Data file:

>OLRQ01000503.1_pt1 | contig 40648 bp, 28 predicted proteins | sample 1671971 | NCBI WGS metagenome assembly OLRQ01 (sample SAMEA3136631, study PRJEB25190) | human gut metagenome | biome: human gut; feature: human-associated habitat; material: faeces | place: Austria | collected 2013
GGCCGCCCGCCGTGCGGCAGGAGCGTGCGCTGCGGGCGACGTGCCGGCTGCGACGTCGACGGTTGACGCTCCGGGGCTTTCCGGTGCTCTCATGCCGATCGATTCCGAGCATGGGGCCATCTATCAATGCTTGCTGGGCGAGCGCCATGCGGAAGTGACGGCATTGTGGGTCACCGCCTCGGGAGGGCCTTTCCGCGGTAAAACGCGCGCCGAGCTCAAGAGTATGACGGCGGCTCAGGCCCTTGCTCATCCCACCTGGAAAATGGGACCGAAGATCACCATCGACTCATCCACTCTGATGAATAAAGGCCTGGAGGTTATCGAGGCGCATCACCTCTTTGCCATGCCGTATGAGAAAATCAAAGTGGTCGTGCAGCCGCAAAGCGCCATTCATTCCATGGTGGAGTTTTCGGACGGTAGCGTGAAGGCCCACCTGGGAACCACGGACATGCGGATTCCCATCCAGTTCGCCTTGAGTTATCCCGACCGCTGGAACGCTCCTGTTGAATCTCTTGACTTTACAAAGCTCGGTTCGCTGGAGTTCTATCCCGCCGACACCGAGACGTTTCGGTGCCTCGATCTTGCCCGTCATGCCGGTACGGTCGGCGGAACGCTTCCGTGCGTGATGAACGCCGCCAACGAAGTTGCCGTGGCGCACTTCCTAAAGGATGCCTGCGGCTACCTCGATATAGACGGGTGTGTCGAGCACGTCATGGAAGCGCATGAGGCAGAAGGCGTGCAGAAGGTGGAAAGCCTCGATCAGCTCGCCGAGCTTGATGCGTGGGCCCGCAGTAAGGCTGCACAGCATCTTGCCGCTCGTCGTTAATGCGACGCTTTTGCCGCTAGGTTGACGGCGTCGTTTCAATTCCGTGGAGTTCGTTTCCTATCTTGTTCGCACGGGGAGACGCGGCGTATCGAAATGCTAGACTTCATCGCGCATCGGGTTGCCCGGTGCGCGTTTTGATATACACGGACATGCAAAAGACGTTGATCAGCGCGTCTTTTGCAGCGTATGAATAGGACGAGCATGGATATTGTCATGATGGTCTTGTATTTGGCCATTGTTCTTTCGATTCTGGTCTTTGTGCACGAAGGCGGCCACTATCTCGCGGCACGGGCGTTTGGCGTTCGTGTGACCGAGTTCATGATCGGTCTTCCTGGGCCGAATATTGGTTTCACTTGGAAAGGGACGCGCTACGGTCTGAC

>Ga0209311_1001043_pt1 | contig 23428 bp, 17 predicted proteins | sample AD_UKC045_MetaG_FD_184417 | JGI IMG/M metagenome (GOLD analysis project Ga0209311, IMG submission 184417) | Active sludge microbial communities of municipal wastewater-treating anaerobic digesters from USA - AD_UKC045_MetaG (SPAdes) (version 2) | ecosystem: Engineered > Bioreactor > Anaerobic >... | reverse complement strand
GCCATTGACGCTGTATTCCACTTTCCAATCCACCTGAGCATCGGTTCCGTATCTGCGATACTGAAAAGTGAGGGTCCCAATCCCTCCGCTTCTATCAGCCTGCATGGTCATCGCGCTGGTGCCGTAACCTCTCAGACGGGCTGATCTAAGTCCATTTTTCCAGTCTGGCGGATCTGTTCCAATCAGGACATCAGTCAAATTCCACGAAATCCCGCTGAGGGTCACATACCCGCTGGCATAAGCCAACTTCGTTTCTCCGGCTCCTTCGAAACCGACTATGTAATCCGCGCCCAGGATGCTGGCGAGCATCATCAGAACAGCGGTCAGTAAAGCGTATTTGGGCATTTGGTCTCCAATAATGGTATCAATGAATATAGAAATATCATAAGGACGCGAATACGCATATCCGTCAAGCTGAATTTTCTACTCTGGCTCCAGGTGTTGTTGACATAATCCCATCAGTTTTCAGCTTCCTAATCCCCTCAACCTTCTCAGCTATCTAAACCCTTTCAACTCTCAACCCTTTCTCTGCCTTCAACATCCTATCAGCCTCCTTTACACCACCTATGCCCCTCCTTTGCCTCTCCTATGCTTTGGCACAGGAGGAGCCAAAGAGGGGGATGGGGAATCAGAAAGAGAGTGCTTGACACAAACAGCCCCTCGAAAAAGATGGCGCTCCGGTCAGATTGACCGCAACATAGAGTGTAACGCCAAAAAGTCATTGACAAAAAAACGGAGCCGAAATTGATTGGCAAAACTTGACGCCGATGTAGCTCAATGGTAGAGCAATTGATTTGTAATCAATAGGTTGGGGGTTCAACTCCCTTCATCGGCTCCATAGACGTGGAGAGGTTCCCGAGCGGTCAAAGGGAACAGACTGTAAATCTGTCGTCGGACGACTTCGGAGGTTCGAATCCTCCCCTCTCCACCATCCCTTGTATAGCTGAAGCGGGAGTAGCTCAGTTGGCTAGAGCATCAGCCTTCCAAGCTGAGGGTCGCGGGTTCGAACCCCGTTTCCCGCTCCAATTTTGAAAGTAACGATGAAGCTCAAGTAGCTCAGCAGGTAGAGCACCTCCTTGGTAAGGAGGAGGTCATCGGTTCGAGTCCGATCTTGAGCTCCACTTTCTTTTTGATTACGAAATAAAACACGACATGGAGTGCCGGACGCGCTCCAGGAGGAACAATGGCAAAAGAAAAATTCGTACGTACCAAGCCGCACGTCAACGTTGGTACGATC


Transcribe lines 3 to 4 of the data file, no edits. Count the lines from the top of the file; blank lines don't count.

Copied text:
>Ga0209311_1001043_pt1 | contig 23428 bp, 17 predicted proteins | sample AD_UKC045_MetaG_FD_184417 | JGI IMG/M metagenome (GOLD analysis project Ga0209311, IMG submission 184417) | Active sludge microbial communities of municipal wastewater-treating anaerobic digesters from USA - AD_UKC045_MetaG (SPAdes) (version 2) | ecosystem: Engineered > Bioreactor > Anaerobic >... | reverse complement strand
GCCATTGACGCTGTATTCCACTTTCCAATCCACCTGAGCATCGGTTCCGTATCTGCGATACTGAAAAGTGAGGGTCCCAATCCCTCCGCTTCTATCAGCCTGCATGGTCATCGCGCTGGTGCCGTAACCTCTCAGACGGGCTGATCTAAGTCCATTTTTCCAGTCTGGCGGATCTGTTCCAATCAGGACATCAGTCAAATTCCACGAAATCCCGCTGAGGGTCACATACCCGCTGGCATAAGCCAACTTCGTTTCTCCGGCTCCTTCGAAACCGACTATGTAATCCGCGCCCAGGATGCTGGCGAGCATCATCAGAACAGCGGTCAGTAAAGCGTATTTGGGCATTTGGTCTCCAATAATGGTATCAATGAATATAGAAATATCATAAGGACGCGAATACGCATATCCGTCAAGCTGAATTTTCTACTCTGGCTCCAGGTGTTGTTGACATAATCCCATCAGTTTTCAGCTTCCTAATCCCCTCAACCTTCTCAGCTATCTAAACCCTTTCAACTCTCAACCCTTTCTCTGCCTTCAACATCCTATCAGCCTCCTTTACACCACCTATGCCCCTCCTTTGCCTCTCCTATGCTTTGGCACAGGAGGAGCCAAAGAGGGGGATGGGGAATCAGAAAGAGAGTGCTTGACACAAACAGCCCCTCGAAAAAGATGGCGCTCCGGTCAGATTGACCGCAACATAGAGTGTAACGCCAAAAAGTCATTGACAAAAAAACGGAGCCGAAATTGATTGGCAAAACTTGACGCCGATGTAGCTCAATGGTAGAGCAATTGATTTGTAATCAATAGGTTGGGGGTTCAACTCCCTTCATCGGCTCCATAGACGTGGAGAGGTTCCCGAGCGGTCAAAGGGAACAGACTGTAAATCTGTCGTCGGACGACTTCGGAGGTTCGAATCCTCCCCTCTCCACCATCCCTTGTATAGCTGAAGCGGGAGTAGCTCAGTTGGCTAGAGCATCAGCCTTCCAAGCTGAGGGTCGCGGGTTCGAACCCCGTTTCCCGCTCCAATTTTGAAAGTAACGATGAAGCTCAAGTAGCTCAGCAGGTAGAGCACCTCCTTGGTAAGGAGGAGGTCATCGGTTCGAGTCCGATCTTGAGCTCCACTTTCTTTTTGATTACGAAATAAAACACGACATGGAGTGCCGGACGCGCTCCAGGAGGAACAATGGCAAAAGAAAAATTCGTACGTACCAAGCCGCACGTCAACGTTGGTACGATC